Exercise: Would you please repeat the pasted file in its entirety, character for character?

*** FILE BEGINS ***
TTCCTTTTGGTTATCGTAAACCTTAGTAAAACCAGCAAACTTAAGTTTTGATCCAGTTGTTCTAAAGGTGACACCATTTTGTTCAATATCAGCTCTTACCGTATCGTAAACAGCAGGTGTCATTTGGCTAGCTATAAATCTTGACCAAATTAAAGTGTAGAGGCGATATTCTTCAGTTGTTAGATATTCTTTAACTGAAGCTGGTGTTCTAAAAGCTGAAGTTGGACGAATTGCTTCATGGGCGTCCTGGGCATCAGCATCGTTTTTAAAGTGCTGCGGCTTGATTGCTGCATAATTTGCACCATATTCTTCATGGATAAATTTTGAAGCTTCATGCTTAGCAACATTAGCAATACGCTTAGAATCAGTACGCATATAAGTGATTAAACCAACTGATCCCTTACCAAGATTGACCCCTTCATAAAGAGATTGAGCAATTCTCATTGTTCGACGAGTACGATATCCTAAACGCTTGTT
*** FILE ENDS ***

TTCCTTTTGGTTATCGTAAACCTTAGTAAAACCAGCAAACTTAAGTTTTGATCCAGTTGTTCTAAAGGTGACACCATTTTGTTCAATATCAGCTCTTACCGTATCGTAAACAGCAGGTGTCATTTGGCTAGCTATAAATCTTGACCAAATTAAAGTGTAGAGGCGATATTCTTCAGTTGTTAGATATTCTTTAACTGAAGCTGGTGTTCTAAAAGCTGAAGTTGGACGAATTGCTTCATGGGCGTCCTGGGCATCAGCATCGTTTTTAAAGTGCTGCGGCTTGATTGCTGCATAATTTGCACCATATTCTTCATGGATAAATTTTGAAGCTTCATGCTTAGCAACATTAGCAATACGCTTAGAATCAGTACGCATATAAGTGATTAAACCAACTGATCCCTTACCAAGATTGACCCCTTCATAAAGAGATTGAGCAATTCTCATTGTTCGACGAGTACGATATCCTAAACGCTTGTT